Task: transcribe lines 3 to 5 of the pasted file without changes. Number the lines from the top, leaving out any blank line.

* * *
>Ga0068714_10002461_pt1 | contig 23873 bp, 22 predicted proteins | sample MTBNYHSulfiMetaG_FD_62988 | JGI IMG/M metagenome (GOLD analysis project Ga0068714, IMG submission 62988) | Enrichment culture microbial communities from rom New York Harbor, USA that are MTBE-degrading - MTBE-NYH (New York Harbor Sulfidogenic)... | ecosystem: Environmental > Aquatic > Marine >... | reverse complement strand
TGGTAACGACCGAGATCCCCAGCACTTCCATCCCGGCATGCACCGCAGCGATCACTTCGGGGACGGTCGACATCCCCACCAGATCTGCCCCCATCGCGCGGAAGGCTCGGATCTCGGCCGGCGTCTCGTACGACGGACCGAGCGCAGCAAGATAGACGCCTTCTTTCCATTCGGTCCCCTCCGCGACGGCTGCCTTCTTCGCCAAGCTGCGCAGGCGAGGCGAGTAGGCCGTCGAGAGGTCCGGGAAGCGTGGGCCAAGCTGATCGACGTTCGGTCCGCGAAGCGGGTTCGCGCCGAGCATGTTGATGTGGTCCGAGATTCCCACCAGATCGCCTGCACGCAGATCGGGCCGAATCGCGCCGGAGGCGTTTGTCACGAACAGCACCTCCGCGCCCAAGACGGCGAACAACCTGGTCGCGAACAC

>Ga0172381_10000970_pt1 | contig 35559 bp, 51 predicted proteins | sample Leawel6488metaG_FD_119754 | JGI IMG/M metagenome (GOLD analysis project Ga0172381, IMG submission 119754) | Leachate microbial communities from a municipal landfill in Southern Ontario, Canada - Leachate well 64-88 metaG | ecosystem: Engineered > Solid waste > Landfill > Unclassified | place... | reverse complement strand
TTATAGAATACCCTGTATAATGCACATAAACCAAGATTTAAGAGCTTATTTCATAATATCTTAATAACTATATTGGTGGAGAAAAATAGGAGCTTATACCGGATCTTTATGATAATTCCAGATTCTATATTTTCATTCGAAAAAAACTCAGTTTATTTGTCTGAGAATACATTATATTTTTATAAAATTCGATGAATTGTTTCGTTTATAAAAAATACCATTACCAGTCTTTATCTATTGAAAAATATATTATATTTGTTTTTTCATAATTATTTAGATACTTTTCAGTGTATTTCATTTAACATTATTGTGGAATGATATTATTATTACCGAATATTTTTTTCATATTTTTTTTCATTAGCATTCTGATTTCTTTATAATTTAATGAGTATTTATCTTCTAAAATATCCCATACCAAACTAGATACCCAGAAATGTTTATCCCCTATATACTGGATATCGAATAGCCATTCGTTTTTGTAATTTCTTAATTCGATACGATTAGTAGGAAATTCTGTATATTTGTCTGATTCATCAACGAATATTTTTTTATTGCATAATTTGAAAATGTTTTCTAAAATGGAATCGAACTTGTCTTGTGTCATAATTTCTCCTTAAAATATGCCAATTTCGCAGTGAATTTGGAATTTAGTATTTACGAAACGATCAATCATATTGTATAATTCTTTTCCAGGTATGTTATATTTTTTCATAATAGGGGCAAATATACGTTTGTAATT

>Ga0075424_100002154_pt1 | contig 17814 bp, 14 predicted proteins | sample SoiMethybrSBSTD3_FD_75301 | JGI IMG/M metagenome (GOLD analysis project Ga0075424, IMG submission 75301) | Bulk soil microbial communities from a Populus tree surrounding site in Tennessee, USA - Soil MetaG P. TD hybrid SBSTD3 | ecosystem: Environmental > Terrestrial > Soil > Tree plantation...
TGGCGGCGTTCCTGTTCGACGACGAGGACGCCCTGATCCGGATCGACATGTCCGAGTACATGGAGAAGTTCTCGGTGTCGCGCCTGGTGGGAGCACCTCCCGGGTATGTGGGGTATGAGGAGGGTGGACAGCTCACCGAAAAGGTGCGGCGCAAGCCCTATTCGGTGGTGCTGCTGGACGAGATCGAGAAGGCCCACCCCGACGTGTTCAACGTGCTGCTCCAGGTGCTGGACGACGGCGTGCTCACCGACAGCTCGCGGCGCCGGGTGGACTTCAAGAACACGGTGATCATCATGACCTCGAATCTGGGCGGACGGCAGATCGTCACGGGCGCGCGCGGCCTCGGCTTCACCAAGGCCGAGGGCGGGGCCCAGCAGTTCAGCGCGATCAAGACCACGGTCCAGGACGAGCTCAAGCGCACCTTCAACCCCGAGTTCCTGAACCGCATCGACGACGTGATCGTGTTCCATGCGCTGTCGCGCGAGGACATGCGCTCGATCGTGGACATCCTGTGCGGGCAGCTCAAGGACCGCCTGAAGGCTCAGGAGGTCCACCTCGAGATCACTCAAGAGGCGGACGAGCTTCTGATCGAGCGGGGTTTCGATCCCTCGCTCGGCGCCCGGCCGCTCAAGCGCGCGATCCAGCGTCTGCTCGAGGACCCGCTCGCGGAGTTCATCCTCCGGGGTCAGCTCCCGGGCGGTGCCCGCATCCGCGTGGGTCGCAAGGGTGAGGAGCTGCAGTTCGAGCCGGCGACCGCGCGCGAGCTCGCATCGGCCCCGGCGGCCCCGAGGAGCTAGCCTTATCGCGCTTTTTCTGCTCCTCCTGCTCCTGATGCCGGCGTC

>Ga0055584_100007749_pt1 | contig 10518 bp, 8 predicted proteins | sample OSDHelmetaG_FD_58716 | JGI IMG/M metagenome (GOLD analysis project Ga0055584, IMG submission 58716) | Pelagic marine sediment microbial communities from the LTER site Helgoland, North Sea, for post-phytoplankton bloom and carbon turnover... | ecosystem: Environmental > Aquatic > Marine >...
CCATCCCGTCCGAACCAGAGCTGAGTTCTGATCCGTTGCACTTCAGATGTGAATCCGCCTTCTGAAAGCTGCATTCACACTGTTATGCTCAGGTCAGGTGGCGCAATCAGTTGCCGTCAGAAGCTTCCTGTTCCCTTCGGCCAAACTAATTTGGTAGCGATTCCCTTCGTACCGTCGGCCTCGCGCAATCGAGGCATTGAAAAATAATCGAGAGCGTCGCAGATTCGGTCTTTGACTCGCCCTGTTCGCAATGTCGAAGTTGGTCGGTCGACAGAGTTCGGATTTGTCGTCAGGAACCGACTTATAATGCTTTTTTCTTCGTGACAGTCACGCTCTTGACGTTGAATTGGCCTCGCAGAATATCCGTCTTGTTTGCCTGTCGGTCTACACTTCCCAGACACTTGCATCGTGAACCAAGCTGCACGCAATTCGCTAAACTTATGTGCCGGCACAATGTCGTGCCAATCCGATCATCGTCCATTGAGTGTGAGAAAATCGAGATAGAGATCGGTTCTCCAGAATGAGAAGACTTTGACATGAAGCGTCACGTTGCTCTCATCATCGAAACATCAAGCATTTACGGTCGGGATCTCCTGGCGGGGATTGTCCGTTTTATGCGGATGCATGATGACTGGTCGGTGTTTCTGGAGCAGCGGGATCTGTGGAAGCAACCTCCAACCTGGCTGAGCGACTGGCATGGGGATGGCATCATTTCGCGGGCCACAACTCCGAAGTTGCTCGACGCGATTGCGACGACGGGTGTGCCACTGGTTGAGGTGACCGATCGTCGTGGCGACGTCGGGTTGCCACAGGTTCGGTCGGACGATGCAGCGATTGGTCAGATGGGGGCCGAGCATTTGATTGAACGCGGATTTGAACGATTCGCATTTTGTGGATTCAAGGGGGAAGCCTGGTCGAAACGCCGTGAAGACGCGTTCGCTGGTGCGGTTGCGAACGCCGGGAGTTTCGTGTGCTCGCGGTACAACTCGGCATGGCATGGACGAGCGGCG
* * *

>Ga0172381_10000970_pt1 | contig 35559 bp, 51 predicted proteins | sample Leawel6488metaG_FD_119754 | JGI IMG/M metagenome (GOLD analysis project Ga0172381, IMG submission 119754) | Leachate microbial communities from a municipal landfill in Southern Ontario, Canada - Leachate well 64-88 metaG | ecosystem: Engineered > Solid waste > Landfill > Unclassified | place... | reverse complement strand
TTATAGAATACCCTGTATAATGCACATAAACCAAGATTTAAGAGCTTATTTCATAATATCTTAATAACTATATTGGTGGAGAAAAATAGGAGCTTATACCGGATCTTTATGATAATTCCAGATTCTATATTTTCATTCGAAAAAAACTCAGTTTATTTGTCTGAGAATACATTATATTTTTATAAAATTCGATGAATTGTTTCGTTTATAAAAAATACCATTACCAGTCTTTATCTATTGAAAAATATATTATATTTGTTTTTTCATAATTATTTAGATACTTTTCAGTGTATTTCATTTAACATTATTGTGGAATGATATTATTATTACCGAATATTTTTTTCATATTTTTTTTCATTAGCATTCTGATTTCTTTATAATTTAATGAGTATTTATCTTCTAAAATATCCCATACCAAACTAGATACCCAGAAATGTTTATCCCCTATATACTGGATATCGAATAGCCATTCGTTTTTGTAATTTCTTAATTCGATACGATTAGTAGGAAATTCTGTATATTTGTCTGATTCATCAACGAATATTTTTTTATTGCATAATTTGAAAATGTTTTCTAAAATGGAATCGAACTTGTCTTGTGTCATAATTTCTCCTTAAAATATGCCAATTTCGCAGTGAATTTGGAATTTAGTATTTACGAAACGATCAATCATATTGTATAATTCTTTTCCAGGTATGTTATATTTTTTCATAATAGGGGCAAATATACGTTTGTAATT

>Ga0075424_100002154_pt1 | contig 17814 bp, 14 predicted proteins | sample SoiMethybrSBSTD3_FD_75301 | JGI IMG/M metagenome (GOLD analysis project Ga0075424, IMG submission 75301) | Bulk soil microbial communities from a Populus tree surrounding site in Tennessee, USA - Soil MetaG P. TD hybrid SBSTD3 | ecosystem: Environmental > Terrestrial > Soil > Tree plantation...